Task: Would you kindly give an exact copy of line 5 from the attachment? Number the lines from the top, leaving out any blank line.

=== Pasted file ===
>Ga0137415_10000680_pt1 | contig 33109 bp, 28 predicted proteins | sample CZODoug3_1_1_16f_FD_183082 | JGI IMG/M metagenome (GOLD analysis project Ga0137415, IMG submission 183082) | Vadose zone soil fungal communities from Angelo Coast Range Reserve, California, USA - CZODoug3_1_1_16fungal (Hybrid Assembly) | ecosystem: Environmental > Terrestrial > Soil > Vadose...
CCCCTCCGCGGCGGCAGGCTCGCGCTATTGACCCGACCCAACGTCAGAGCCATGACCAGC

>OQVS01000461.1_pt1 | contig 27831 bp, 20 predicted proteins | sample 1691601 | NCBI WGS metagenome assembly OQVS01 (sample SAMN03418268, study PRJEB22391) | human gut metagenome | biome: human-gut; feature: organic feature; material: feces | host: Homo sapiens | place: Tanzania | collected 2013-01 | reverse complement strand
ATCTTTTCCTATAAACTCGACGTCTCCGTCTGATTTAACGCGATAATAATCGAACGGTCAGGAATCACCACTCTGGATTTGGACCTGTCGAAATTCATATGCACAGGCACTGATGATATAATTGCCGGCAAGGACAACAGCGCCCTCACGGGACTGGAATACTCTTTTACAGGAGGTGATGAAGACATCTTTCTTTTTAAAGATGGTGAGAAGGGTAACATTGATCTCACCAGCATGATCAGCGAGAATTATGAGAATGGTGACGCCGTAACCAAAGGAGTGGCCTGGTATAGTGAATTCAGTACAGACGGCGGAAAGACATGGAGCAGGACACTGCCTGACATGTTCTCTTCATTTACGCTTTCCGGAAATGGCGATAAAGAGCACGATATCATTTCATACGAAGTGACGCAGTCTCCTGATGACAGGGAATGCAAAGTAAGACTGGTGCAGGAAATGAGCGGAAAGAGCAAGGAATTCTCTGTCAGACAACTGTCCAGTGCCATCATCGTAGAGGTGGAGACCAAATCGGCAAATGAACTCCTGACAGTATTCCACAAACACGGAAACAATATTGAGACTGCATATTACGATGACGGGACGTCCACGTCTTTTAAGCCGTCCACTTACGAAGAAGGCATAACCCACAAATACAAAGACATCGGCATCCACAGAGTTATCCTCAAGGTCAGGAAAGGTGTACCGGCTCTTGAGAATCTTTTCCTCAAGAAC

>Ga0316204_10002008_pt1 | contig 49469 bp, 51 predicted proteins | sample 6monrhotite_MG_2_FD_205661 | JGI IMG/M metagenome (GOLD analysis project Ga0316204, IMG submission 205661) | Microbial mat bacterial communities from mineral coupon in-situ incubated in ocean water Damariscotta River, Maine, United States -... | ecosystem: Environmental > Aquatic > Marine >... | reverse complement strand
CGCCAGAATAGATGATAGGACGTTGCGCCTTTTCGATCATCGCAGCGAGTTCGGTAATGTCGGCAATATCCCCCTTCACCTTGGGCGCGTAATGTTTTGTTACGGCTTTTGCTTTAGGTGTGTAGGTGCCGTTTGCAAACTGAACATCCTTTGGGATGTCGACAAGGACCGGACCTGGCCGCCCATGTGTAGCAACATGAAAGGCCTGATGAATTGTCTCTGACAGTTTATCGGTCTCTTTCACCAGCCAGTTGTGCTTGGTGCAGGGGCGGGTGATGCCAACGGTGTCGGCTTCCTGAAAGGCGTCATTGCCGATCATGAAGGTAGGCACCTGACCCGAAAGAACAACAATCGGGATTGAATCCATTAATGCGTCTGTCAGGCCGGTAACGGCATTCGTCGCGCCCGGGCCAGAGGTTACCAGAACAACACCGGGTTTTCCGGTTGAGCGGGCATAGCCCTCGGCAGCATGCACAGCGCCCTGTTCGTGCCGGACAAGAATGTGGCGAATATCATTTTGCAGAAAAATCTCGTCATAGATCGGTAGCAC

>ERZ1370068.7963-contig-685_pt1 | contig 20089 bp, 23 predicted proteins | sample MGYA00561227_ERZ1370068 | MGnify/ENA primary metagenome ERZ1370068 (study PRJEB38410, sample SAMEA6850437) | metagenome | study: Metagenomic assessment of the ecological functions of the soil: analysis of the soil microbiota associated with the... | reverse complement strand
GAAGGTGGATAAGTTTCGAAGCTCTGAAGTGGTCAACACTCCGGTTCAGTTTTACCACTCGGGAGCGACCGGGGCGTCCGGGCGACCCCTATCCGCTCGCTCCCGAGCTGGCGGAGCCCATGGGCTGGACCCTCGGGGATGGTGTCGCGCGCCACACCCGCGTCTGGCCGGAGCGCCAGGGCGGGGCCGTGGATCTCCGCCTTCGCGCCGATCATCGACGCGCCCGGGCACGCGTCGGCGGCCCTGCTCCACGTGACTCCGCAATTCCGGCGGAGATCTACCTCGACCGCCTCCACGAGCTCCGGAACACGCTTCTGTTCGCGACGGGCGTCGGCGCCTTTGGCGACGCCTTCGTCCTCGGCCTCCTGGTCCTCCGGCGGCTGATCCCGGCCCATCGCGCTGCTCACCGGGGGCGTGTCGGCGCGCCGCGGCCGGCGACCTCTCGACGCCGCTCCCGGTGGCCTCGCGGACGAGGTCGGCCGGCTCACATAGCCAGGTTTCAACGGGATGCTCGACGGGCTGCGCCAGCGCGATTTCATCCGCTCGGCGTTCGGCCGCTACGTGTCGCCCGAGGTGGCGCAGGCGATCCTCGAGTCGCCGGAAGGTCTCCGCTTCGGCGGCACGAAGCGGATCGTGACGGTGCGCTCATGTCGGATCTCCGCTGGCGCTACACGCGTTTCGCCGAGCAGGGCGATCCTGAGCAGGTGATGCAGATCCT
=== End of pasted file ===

>Ga0316204_10002008_pt1 | contig 49469 bp, 51 predicted proteins | sample 6monrhotite_MG_2_FD_205661 | JGI IMG/M metagenome (GOLD analysis project Ga0316204, IMG submission 205661) | Microbial mat bacterial communities from mineral coupon in-situ incubated in ocean water Damariscotta River, Maine, United States -... | ecosystem: Environmental > Aquatic > Marine >... | reverse complement strand